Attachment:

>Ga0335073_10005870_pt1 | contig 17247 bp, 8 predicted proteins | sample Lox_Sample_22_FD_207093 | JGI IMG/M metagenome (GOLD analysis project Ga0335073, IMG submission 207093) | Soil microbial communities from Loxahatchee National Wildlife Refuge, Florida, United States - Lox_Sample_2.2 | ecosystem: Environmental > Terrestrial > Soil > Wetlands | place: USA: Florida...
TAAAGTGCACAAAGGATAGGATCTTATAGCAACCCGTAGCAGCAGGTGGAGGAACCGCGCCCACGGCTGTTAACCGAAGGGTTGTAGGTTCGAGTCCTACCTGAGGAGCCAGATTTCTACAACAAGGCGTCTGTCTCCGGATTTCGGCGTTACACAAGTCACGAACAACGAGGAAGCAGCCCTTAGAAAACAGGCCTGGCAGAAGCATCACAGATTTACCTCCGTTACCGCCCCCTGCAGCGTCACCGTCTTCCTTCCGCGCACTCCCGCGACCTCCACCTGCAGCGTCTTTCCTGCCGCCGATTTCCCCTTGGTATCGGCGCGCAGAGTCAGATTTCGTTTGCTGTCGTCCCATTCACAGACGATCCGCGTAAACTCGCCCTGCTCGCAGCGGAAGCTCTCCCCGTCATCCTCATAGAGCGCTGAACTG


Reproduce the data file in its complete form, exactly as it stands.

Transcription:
>Ga0335073_10005870_pt1 | contig 17247 bp, 8 predicted proteins | sample Lox_Sample_22_FD_207093 | JGI IMG/M metagenome (GOLD analysis project Ga0335073, IMG submission 207093) | Soil microbial communities from Loxahatchee National Wildlife Refuge, Florida, United States - Lox_Sample_2.2 | ecosystem: Environmental > Terrestrial > Soil > Wetlands | place: USA: Florida...
TAAAGTGCACAAAGGATAGGATCTTATAGCAACCCGTAGCAGCAGGTGGAGGAACCGCGCCCACGGCTGTTAACCGAAGGGTTGTAGGTTCGAGTCCTACCTGAGGAGCCAGATTTCTACAACAAGGCGTCTGTCTCCGGATTTCGGCGTTACACAAGTCACGAACAACGAGGAAGCAGCCCTTAGAAAACAGGCCTGGCAGAAGCATCACAGATTTACCTCCGTTACCGCCCCCTGCAGCGTCACCGTCTTCCTTCCGCGCACTCCCGCGACCTCCACCTGCAGCGTCTTTCCTGCCGCCGATTTCCCCTTGGTATCGGCGCGCAGAGTCAGATTTCGTTTGCTGTCGTCCCATTCACAGACGATCCGCGTAAACTCGCCCTGCTCGCAGCGGAAGCTCTCCCCGTCATCCTCATAGAGCGCTGAACTG